In many cases the client's need for legal assistance does not end
with the entry of a verdict. There are many needs that a client
can have following conviction or the entry of a plea. The stakes
are just as high in post conviction practice. This page will
discuss representation in the District Court following a conviction.
A discussion on appellate practice is located here.
POST CONVICTION RELIEF
Just because the verdict is
in and the court has ruled against you, doesn't mean that all is lost.
Even if you have not filed an appeal or if the time for an appeal has
long passed, you may still be entitled to post conviction relief.
law allows any person who has been
convicted of, or sentenced for, a crime to seek post conviction relief
if they can show:
(a) that the conviction or the sentence
was in violation of the Constitution of the United States or the
Constitution or laws of this state;
(b) that the court was without
jurisdiction to impose sentence;
(c) that the sentence exceeds the
maximum authorized by law;
(d) that there exists evidence of
material facts, not previously presented and heard, that requires
vacation of the conviction or sentence in the interest of justice;
(e) that his sentence has expired, his
suspended sentence, probation, parole, or conditional release unlawfully
revoked, or he is otherwise unlawfully held in custody or other
(f) that the conviction or sentence is
otherwise subject to collateral attack upon any ground of alleged error
heretofore available under any common law, statutory or other writ,
motion, petition, proceeding or remedy;
This application is filed in
the district court imposing the sentence. Anything not raised in
the motion is waived so it is critical that you be represented by an
attorney that will carefully examine your case and identify all of the
issues that need to be presented to the court.
Contact John Dunn now to discuss your case.
MOTION FOR NEW TRIAL
Occasionally, the correct
remedy is a Motion for New Trial. There are very limited
circumstances where this remedy will be permitted by the Court.
(a) When the trial has been in his absence, if the charge is for a
(b) When the jury have received any evidence out of court, other than
that resulting from a view of the premises.
(c) When the jury have separated without leave of the court, after
retiring to deliberate on their verdict, and before delivering or
sealing the same, if it be sealed, or have been guilty of any misconduct
by which a fair and due consideration of the case has been prevented.
(d) When the verdict has been decided by lot, or by any means other
than a fair expression of opinion on the part of the jury.
(e) When the court has misdirected the jury in a matter of law, or
has erred in the decision of any question of law arising during the
course of the trial.
(f) When the verdict is contrary to law or evidence.
(g) When new evidence is discovered, material to the defendant, and
which he could not with reasonable diligence have discovered before the
trial, or when it can be shown that the grand jury was not drawn
summoned or impaneled as provided by law, and that the facts in relation
thereto were unknown to the defendant or his attorney until after the
trial jury in the case was sworn and were not of record. When a motion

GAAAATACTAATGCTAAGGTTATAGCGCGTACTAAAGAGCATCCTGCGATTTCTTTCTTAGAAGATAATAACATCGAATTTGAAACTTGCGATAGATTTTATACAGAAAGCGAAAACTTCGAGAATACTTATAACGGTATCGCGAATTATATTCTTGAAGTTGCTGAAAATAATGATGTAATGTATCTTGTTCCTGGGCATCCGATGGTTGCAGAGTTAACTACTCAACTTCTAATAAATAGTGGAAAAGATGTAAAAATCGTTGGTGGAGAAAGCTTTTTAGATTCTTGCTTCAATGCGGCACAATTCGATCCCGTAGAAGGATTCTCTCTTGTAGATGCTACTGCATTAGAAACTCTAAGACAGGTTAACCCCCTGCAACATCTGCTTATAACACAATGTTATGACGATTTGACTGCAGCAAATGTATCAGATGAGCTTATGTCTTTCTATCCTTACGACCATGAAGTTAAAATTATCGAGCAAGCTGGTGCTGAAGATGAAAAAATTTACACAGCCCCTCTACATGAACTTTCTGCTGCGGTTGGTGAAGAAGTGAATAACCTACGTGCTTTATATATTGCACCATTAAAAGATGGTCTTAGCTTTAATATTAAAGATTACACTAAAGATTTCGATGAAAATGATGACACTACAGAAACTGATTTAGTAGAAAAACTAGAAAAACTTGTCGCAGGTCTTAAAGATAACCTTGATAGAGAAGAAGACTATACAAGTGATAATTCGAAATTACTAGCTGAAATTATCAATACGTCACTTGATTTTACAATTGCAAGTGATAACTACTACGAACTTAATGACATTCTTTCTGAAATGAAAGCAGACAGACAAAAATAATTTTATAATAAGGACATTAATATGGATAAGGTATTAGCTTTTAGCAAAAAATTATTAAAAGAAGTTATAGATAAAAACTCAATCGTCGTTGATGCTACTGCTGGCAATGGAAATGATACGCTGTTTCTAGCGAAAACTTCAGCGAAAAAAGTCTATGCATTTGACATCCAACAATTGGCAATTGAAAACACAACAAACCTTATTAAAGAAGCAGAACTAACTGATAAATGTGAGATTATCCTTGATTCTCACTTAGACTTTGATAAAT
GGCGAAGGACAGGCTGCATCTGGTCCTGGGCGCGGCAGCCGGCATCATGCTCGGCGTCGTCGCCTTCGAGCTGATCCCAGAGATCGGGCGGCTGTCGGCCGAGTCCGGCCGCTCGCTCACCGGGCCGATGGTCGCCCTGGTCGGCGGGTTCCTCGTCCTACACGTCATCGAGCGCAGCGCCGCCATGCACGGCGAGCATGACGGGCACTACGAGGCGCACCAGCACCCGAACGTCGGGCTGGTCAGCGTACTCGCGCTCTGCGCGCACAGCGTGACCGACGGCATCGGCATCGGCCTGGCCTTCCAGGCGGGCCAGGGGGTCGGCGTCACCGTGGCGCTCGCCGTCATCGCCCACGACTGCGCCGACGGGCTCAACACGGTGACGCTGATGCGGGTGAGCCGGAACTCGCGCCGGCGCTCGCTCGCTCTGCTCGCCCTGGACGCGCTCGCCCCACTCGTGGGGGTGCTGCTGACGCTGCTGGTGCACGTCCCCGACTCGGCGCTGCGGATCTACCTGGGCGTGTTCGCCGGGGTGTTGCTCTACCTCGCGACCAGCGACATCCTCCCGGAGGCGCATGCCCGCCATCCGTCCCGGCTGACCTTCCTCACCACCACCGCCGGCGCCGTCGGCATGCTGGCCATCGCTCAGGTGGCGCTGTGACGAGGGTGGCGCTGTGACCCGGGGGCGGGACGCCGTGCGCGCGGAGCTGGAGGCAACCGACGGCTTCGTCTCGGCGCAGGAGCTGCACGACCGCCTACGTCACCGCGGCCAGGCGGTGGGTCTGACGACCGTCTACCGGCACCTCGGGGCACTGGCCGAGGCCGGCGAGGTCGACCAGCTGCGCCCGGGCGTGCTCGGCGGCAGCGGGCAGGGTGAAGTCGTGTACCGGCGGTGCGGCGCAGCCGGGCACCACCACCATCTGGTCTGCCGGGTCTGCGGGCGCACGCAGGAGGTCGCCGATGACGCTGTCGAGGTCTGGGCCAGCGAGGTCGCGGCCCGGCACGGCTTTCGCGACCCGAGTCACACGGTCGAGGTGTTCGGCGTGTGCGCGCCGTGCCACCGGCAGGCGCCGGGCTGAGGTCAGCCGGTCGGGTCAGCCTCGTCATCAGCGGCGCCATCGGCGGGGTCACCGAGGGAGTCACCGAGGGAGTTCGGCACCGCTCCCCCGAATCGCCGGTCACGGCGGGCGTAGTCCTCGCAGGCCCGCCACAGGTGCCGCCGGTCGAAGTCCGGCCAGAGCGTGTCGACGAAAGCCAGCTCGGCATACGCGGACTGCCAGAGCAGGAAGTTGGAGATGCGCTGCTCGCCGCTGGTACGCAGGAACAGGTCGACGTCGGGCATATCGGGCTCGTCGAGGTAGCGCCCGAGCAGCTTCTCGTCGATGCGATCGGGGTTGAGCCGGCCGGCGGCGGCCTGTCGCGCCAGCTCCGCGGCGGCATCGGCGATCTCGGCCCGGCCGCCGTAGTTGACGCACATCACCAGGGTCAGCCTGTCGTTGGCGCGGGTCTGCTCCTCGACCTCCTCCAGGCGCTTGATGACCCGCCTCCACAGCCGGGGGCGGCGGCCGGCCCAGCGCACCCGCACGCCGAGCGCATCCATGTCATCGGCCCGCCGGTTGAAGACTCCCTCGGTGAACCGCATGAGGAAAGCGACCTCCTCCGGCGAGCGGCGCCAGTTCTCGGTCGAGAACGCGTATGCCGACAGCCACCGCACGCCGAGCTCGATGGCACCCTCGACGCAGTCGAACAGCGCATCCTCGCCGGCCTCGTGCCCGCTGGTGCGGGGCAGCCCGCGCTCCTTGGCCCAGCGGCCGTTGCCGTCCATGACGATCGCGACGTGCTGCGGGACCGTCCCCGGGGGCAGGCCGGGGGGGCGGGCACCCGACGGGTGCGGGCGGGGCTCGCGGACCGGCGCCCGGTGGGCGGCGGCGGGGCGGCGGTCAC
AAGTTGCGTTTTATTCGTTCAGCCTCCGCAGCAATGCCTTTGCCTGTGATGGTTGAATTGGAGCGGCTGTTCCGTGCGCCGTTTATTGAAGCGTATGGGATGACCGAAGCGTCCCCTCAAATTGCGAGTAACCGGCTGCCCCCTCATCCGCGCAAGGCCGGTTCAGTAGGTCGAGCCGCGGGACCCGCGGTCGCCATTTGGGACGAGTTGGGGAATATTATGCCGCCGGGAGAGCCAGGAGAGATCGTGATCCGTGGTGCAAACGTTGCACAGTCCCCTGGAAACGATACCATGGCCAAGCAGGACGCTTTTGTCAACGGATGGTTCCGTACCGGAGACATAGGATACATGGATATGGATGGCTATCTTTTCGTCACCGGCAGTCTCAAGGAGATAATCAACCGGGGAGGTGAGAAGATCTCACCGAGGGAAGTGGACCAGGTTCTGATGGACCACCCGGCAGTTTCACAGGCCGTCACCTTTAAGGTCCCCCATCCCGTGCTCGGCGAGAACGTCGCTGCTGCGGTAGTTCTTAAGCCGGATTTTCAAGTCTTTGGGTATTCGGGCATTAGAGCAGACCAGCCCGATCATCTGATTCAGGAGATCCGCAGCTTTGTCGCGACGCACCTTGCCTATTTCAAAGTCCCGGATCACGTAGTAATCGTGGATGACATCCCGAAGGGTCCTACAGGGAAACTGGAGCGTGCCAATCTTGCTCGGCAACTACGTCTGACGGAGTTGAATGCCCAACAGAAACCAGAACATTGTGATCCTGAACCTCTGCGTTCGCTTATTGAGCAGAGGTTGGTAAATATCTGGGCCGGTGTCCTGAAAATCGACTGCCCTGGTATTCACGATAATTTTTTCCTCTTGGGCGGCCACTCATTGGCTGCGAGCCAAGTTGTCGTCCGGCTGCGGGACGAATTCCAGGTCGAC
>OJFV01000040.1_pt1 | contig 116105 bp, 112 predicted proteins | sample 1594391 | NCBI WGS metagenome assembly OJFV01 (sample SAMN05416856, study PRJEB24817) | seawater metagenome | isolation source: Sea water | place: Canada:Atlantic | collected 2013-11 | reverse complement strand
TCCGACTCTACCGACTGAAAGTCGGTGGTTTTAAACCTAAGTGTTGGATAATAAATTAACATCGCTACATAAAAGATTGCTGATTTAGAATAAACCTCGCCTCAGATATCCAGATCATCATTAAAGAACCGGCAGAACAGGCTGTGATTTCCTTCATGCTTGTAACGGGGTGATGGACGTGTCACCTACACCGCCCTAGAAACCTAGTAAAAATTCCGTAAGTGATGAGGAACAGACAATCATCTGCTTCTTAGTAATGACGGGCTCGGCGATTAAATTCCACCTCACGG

for a new trial is made on the ground of newly discovered evidence, the
defendant must produce at the hearing in support thereof affidavits of
witnesses, or he may take testimony in support thereof as provided in
Section 5781, and if time is required by the defendant to procure such
affidavits or testimony, the court may postpone the hearing of the
motion for such length of time as under all the circumstances of the
case may seem reasonable. The application for a new trial on the ground
that the grand jury was not drawn summoned or impaneled as provided by
law may be shown in like manner.
The time to seek this relief is severely limited. This
motion should be filed before the court enters the judgment and
sentence. If the court finds "good cause" the motion will
be allowed up to 30 days after judgment. If the application is
based on new evidence, you have no more than 3 months from the date of
the discovery of evidence and in no event longer than one year from the
date of the judgment being entered to file the application. If you
think you may qualify for this kind of relief, it is important to
contact John Dunn before any more time
Not all criminal cases that
are resolved in favor of the state result in the defendant going top
jail. In fact, many defendants find themselves on probation as a
part of their sentence. Unfortunately, some of these defendants
are not able to successfully complete probation and find that a the
state has filed a motion to revoke their probation and that a warrant
has been issued for their arrest.
When this happens the freedom
of the defendant are at stake. The defendant will appear in court
to answer for the alleged violations. At this point, it is
important to very recall that the defendant has already been found
guilty of the original crime. If the finds that defendant has
violated the terms of his probation, the court can sentence the
defendant to serve the full amount of the term of probation in prison.
When you are facing this kind
of action, the threat is very real. You need a criminal defense
attorney that will aggressively represent your interests.
Contact John Dunn right now to discuss your